the secrets of “The Marseillaise in painting”

the secrets of “The Marseillaise in painting”
the secrets of “The Marseillaise in painting”

Pfor your uncle, Sunday historian, there is no doubt: the famous masterpiece by Eugène Delacroix, painted in 1830, Liberty Leading the People, is an ode to the French Revolution! But the oil on canvas is in truth inspired by an event which took place forty years later, the revolution of July 1830.

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While the monarchy was restored, King Charles X decided to heavily restrict press freedom. A movement, largely composed of journalists and editors, is rising against these restrictions. Riots, taking place from July 27 to 29 in Paris, caused the fall of Charles X and the accession of Louis Philippe.

A painting considered too realistic

Ultimately, it doesn’t matter if this painting is often wrongly associated with the French Revolution. Virginie Cauchi, doctor in Art History, and author of the work Eugène Delacroix and criticism (editions Mare and Martin, 2022), sees no problem with it, on the contrary: “It’s a painting that fits all revolutions. Liberty Leading the People drives the point home in our very demanding, vengeful temperament. It is The Marseillaise in painting! » she explains to Point.

However, when Eugène Delacroix presented his painting to the public in 1831 at the Paris Salon, no one sang the national anthem. The reception is very mixed. Immediately, many are struck by the artist’s very (too) realistic brushwork. Delacroix’s raw and uncompromising style, which shows the bodies of the rebels naked, dirty, bloodied, and the corpses already stiffened by death, is destabilizing. “However, in 1830, the neoclassical school was still influential, and romanticism was not unanimously accepted. We are used to idealized bodies, like David does,” says the Eugène Delacroix specialist.

Wearing a Phrygian cap, the tricolor raised to the sky, bare breasts, it is impossible not to notice this young woman, who has no identity. But Eugène Delacroix finds a name for it: “Liberty”, quite simply. He makes it an allegory of this cardinal value for him, the humanist.

“A woman of the people”

At the time, bare breasts were already populating museum galleries. But one detail shocks the public: Madame has hair under her arms. “She is a woman of the people that you could meet in the street. While in the heads of many, then, at the time, an allegory must be idealized. But for Delacroix, freedom is human, it is in us,” believes the painter’s specialist.

In 1831, another detail raised eyebrows among the public. Most of the painter’s colleagues used their best brushstrokes to paint the portrait of the “official winners” of the Trois Glorieuses, with Louis Philippe at the head. Eugène Delacroix represents the people in the plural. “For many of the journalists who took part in the revolts, seeing themselves mixed up with the mob in this picture does not work. He is criticized for being too popular,” says Virginie Cauchi.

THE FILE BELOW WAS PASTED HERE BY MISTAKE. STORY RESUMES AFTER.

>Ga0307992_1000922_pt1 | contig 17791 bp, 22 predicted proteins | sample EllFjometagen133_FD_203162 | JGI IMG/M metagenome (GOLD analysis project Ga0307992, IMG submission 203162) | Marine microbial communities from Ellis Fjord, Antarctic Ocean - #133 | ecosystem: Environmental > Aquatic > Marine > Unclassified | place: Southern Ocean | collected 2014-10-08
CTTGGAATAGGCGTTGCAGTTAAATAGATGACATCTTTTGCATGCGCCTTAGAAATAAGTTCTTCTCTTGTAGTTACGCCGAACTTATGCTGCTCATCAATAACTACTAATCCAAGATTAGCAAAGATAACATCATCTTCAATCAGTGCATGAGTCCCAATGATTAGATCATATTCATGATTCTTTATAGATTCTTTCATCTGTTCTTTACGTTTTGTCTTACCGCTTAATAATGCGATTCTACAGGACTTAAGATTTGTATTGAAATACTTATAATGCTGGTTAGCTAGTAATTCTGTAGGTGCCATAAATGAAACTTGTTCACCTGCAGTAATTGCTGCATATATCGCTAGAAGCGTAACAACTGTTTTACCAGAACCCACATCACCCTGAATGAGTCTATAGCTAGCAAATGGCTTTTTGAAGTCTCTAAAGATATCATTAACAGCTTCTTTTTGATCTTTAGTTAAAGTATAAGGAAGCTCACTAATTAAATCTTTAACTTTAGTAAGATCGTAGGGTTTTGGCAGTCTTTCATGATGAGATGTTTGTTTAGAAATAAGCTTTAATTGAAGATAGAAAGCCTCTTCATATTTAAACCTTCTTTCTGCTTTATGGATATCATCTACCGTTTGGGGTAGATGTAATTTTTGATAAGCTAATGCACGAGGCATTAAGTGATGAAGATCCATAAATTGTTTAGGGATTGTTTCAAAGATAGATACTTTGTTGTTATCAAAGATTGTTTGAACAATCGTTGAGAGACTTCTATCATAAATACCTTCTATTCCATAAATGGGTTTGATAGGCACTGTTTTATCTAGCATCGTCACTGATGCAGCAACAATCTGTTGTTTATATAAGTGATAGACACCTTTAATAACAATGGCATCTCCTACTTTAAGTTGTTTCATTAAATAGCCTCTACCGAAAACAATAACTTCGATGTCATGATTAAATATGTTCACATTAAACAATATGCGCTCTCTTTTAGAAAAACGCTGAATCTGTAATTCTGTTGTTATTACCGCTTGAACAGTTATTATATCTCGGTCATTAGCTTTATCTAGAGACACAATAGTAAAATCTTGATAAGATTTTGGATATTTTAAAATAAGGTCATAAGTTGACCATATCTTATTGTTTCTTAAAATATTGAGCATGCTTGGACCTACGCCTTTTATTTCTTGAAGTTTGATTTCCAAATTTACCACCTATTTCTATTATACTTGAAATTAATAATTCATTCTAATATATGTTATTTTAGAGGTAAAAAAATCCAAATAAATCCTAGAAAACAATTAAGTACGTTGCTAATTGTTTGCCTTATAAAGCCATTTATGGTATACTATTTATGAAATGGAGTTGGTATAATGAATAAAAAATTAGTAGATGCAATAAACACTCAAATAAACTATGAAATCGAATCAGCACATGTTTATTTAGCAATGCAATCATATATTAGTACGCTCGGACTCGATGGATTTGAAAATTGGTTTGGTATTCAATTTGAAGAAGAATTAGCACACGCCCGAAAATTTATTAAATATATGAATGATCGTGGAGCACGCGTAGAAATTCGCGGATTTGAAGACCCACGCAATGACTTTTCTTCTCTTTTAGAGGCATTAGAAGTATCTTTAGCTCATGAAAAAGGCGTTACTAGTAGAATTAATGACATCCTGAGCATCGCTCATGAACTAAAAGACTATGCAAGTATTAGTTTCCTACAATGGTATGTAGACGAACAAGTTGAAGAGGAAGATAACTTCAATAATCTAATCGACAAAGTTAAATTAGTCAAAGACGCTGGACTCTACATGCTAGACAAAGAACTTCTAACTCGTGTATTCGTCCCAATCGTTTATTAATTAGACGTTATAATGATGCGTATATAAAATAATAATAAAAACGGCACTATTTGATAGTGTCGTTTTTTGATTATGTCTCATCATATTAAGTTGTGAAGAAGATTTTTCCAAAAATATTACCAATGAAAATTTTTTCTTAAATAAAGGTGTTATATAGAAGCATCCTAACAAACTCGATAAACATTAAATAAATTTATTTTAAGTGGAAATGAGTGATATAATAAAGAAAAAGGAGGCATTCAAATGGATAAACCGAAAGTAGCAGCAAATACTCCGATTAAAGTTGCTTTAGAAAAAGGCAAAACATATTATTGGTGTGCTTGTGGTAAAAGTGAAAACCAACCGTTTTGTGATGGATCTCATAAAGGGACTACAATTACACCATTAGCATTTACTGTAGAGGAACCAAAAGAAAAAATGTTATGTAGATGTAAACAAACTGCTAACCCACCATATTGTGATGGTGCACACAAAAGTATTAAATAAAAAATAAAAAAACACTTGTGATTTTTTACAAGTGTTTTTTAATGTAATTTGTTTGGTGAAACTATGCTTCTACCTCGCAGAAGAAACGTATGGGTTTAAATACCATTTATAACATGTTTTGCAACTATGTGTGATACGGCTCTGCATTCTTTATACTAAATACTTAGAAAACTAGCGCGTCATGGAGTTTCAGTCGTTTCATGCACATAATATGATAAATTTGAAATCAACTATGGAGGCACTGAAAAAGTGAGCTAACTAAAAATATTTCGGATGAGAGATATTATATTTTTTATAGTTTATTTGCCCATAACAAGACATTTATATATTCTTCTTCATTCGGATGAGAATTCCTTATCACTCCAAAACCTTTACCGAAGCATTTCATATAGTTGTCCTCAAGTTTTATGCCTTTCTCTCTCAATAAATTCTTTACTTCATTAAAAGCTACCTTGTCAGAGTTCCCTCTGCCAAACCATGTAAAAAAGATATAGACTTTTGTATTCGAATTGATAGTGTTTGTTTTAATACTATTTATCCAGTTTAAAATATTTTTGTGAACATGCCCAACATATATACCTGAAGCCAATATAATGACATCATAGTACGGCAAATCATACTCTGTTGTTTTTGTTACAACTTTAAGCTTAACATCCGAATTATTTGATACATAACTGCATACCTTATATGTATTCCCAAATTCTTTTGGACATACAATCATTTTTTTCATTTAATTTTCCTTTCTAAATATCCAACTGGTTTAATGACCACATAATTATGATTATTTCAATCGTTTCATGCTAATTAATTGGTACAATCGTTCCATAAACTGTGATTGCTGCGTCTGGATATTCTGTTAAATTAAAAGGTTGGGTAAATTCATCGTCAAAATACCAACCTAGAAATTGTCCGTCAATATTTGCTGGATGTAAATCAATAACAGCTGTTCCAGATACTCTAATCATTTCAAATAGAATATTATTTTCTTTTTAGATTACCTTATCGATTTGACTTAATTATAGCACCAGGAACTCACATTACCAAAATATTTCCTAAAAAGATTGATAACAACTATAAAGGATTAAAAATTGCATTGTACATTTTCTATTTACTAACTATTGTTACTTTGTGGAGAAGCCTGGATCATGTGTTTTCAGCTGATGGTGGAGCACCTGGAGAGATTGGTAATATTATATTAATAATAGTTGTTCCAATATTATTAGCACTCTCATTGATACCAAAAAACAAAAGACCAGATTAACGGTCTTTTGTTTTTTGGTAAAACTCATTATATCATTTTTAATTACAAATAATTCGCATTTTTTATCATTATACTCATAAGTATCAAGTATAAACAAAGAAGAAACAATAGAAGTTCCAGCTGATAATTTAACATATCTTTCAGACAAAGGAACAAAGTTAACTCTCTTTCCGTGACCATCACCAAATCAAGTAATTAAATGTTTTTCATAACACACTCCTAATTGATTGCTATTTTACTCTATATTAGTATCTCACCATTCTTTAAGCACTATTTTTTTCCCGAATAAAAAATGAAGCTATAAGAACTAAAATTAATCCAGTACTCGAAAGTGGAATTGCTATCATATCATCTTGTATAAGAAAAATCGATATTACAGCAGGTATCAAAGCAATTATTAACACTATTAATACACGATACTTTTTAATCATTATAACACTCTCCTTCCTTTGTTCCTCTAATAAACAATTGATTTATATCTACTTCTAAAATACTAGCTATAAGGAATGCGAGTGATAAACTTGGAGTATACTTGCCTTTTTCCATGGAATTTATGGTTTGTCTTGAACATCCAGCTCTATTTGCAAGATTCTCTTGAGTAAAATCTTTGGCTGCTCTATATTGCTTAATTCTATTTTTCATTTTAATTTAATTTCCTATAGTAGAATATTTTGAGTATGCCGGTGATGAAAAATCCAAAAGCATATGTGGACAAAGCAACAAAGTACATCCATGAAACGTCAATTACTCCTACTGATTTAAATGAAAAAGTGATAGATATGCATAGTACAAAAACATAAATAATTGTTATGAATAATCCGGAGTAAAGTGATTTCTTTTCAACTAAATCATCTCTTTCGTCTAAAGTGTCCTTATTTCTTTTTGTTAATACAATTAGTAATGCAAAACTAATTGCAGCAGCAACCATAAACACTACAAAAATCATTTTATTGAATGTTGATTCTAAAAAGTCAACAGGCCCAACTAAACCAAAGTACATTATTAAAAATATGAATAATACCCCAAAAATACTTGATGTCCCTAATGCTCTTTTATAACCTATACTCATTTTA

Your uncle, Sunday historian, does not budge, he now assures you that the little boy, standing to the right of “La Liberté”, beret screwed on his head and revolvers in each hand, inspired the mythical character of the Miserable : Gavroche. At the time, it is very probable, but few sources attest to it. One thing is certain, the careers of Hugo and Delacroix share several similarities. Both figures of romanticism, they were subject to similar criticism, notably at the time of the publication of Miserable.

“But Delacroix, although fervent humanist, republican and very deeply patriotic, did not make his work a support for his political opinions,” explains Virginie Cauchi. The painter, unlike the writer, prefers to let his art speak, rather than openly engaging in state affairs. In 1848, on the occasion of the February Revolution, Victor Hugo even criticized him for not having made a new Liberty Leading the People. But Delacroix, true to himself, persists: “If I do not fight for the homeland, at least I will paint for it,” he repeats.

Since September 20, 2023, the Louvre, deprived of one of its greatest masterpieces, has impatiently awaited the return of this restored oil on canvas. The shades, darkened by time, are being reinvigorated. “Liberty” will soon regain all its splendor. May she continue to guide the people, even if only in painting.

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